On Retirement

Graying of America will put pressure on Social Security reform

U.S. seniors will outnumber those 18 and under by 2035

Mar 16, 2018 @ 12:45 pm

By Mary Beth Franklin

Investment News readers and audiences who attend my Social Security seminars around the country frequently ask me when I think Congress will tackle Social Security reform. I joke that my crystal ball looks more like a blurry snow globe when it comes to predicting exactly when Congress will act, but I am sure it will happen before the Social Security trust funds are expected to run dry in 2034.

The Old Age, Survivors and Disability trust funds were established as part of the Social Security reform legislation of 1983 as an accounting mechanism to keep track of surplus payroll tax revenues, the earnings on those assets and the interest that the federal government pays for money it borrows from the trust funds.

The government first tapped the trust funds in 2010 to help pay for Social Security benefits when payroll tax revenue alone was not sufficient. It has been drawing down those surplus funds ever since.

If Congress does not act before the trust funds are exhausted in 2034, there would be sufficient payroll tax revenue to pay only 77% of promised Social Security benefits — and nobody would be satisfied with that.

But here's a new statistic that may be a better predictor of what might motivate lawmakers to take steps to shore up the long-term finances of the nation's retirement program: By 2030, all baby boomers will be older than 65, meaning one in every five U.S. residents will be retirement age. Seniors will make up 21% of the population by then, up from 15% today.

By 2035, the nation will reach another demographic milestone: Older adults will outnumber children for the first time in U.S. history, according to the Census Bureau's newly released 2017 National Population Projections. By 2035, there will be 78 million people 65 years and older compared to 76.4 million under the age of 18.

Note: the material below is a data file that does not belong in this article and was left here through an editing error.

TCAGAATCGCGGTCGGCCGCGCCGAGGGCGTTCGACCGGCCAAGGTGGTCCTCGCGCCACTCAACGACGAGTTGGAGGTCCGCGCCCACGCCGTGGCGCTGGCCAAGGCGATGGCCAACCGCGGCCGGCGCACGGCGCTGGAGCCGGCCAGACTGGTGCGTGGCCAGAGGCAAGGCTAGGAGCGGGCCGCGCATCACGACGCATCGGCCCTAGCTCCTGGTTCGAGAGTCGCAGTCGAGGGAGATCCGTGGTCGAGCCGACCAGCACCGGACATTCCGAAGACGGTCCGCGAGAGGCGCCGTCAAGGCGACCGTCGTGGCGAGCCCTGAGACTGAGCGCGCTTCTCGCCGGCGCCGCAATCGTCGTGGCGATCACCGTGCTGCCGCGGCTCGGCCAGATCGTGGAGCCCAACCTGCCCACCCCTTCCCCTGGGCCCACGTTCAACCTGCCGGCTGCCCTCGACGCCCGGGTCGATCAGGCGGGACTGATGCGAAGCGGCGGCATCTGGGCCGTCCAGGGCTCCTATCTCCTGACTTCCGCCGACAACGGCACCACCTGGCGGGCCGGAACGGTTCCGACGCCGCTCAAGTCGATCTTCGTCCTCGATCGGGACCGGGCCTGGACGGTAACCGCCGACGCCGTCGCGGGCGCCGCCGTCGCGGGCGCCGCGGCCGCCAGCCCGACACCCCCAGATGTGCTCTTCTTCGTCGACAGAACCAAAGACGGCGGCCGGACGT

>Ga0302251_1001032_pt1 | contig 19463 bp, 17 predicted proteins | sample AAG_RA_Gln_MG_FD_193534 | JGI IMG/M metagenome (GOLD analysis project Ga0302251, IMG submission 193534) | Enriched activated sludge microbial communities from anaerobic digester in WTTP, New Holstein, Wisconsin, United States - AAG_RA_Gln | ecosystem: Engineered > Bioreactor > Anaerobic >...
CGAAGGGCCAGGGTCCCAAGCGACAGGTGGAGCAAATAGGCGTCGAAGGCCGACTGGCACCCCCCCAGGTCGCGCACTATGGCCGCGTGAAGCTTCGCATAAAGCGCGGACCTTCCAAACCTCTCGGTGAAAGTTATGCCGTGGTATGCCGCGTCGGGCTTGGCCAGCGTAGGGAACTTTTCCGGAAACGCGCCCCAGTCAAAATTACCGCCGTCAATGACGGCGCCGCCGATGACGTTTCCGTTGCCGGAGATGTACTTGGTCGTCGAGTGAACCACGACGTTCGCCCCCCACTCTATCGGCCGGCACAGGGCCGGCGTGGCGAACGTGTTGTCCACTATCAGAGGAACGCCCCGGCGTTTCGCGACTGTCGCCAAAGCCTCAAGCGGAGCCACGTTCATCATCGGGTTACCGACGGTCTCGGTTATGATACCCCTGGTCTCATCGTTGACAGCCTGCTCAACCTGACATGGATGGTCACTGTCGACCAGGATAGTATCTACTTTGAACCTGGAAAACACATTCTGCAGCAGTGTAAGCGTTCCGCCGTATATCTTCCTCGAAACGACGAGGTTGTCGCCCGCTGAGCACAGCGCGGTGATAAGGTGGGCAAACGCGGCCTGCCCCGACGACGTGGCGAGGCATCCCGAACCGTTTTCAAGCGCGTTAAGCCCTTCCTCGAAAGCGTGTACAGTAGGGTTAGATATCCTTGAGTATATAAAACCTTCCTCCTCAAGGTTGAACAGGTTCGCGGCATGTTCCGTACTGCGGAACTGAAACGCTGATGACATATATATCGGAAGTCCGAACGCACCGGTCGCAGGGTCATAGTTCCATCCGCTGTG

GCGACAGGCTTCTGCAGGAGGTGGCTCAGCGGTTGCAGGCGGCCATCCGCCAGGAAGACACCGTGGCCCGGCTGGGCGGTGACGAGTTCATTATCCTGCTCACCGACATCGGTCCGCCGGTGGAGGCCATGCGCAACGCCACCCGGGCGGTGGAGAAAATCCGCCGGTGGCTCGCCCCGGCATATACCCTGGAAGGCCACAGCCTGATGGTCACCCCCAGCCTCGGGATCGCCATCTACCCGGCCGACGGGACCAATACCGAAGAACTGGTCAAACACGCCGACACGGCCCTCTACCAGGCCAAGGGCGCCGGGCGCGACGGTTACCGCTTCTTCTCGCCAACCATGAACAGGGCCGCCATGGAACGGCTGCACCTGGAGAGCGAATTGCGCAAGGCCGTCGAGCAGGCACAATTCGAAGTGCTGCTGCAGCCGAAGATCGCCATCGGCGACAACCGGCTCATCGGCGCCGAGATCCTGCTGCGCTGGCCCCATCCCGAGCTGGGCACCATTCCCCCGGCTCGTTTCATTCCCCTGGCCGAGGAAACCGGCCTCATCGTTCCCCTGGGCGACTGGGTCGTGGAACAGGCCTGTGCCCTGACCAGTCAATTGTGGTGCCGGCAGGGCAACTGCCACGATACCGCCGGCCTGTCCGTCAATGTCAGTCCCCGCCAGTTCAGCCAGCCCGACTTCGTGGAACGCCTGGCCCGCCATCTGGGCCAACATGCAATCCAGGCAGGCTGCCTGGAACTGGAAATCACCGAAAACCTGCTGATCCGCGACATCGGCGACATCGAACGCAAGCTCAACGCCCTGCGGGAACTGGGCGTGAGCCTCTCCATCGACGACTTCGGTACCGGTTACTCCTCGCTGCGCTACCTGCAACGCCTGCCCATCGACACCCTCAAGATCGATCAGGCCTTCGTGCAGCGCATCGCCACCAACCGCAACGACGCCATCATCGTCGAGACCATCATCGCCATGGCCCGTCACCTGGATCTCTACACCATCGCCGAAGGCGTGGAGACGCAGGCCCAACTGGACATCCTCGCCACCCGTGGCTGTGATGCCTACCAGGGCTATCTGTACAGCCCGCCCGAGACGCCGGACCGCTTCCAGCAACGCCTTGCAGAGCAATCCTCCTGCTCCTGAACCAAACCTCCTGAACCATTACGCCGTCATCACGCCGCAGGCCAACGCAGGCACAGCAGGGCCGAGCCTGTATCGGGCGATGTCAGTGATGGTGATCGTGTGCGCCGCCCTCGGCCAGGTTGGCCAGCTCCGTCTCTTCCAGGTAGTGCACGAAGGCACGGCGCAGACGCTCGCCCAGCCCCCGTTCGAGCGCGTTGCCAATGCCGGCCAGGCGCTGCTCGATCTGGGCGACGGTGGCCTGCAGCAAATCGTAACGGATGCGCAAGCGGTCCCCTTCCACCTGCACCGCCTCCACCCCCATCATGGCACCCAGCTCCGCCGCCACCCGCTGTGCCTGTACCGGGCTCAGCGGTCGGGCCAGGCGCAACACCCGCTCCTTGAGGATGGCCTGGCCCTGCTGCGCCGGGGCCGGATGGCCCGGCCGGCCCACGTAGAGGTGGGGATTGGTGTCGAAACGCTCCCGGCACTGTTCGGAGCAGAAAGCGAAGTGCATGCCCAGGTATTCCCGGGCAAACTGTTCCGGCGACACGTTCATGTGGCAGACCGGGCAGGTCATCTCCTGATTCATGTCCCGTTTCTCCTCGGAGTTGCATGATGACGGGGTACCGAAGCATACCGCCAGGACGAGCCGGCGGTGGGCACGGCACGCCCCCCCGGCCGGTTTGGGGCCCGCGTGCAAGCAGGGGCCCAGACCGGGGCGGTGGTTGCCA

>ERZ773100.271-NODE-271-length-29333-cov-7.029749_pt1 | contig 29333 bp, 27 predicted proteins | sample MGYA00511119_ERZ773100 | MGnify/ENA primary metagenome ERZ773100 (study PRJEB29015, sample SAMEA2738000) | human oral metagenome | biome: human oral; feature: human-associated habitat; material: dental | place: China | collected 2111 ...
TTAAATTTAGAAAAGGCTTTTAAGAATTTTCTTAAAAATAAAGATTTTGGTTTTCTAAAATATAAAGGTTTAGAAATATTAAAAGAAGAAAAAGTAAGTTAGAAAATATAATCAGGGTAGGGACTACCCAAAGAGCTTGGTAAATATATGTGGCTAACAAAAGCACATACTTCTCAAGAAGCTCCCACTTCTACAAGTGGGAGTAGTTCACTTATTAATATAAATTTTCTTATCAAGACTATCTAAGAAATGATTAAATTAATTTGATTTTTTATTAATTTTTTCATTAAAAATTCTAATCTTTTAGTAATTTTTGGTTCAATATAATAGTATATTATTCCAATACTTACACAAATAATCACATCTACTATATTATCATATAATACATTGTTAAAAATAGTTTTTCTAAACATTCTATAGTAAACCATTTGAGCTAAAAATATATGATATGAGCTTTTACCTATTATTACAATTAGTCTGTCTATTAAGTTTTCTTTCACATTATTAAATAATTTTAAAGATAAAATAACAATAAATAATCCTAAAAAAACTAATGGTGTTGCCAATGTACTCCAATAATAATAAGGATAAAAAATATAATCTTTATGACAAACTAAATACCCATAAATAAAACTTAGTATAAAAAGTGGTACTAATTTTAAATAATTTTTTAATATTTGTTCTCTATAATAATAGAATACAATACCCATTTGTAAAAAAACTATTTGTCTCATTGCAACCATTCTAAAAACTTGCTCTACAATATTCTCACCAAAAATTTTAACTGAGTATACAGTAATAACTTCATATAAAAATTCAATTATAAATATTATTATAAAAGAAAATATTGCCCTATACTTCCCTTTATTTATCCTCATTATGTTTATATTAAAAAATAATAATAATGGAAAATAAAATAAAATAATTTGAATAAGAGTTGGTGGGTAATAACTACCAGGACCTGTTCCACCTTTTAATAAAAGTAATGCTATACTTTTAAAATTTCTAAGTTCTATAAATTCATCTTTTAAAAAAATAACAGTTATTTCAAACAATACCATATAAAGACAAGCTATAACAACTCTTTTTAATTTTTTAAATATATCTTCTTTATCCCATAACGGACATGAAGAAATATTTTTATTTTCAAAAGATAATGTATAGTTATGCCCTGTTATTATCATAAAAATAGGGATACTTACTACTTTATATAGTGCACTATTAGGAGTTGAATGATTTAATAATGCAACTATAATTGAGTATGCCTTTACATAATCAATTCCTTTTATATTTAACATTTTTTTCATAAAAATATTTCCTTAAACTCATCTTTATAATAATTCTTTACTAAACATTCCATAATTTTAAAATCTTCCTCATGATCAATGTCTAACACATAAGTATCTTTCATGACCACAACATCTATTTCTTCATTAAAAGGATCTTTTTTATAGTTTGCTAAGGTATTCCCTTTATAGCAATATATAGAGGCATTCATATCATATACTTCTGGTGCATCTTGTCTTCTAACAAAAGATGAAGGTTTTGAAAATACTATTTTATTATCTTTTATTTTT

As the population ages, the ratio of older adults to working-age adults, known as the old-age dependency ratio, is projected to rise. Social Security is a pay-as-you-go system, which means that the payroll taxes paid by today's 173 million workers and their employers fund the benefits of today's 62 million retired and disabled workers, their dependents and survivors.

When Social Security was established in 1935, many paid into the program but few received benefits, so the revenue collected greatly exceeded the benefits being paid out.

"Between 1945 and 1965, the decline in worker-to-beneficiary ratios went from 41 to four workers per beneficiary," Veronique de Rugy, a senior research fellow at the Mercatus Center at George Mason University, noted in her report on how many workers it takes to support one retiree. "The Social Security program matured in the 1960s, when Americans were consistently having fewer children, living longer, and earning wages at a slower rate than the rate of growth in the number of retirees."

Since 1975, the worker-to-retiree ratio has hovered between 3 and 3.4%, according to the Social Security Administration. It dropped below 3% for the first time in 2010. By 2060, the Census Bureau predicts the ratio will fall to just 2½ working age adults for every person eligible for Social Security.

"By 2060, nearly one in four Americans will be 65 years and older, the number of 85-plus will triple and the country will add half a million centenarians," Jonathan Vespa, a demographer with the U.S. Census Bureau, wrote in his report.

Older women will continue to outnumber older men, but the gap is narrowing. As life expectancy for men continue to rise, it has implications for later-life support and caregiving since it affects the availability of partners and the likelihood of forming new relationships among the widowed or divorced, particularly at older ages, the Census report said.

"With this swelling number of older adults, the country could see greater demands for healthcare, in-home caregiving and assisted living facilities," Mr. Vespa said in a statement accompanying the new report. "It could also affect Social Security."

For the past several years, the Social Security trustees have used their annual report to urge Congress to act on needed reform legislation.

"The Trustees recommend that lawmakers address the projected trust fund shortfalls in a timely way in order to phase in necessary changes gradually and give workers and beneficiaries time to adjust to them," they wrote in the 2017 report. "Implementing changes sooner rather than later would allow more generations to share in the needed revenue increases or reductions in scheduled benefits and could preserve more trust fund reserves to help finance future benefits."

If you want to look at some of the proposals to improve Social Security's long-term solvency and potential implications, check out this list compiled by the office of the chief actuary of the Social Security Administration.

(More: Social Security budget cuts lead to declining customer service)

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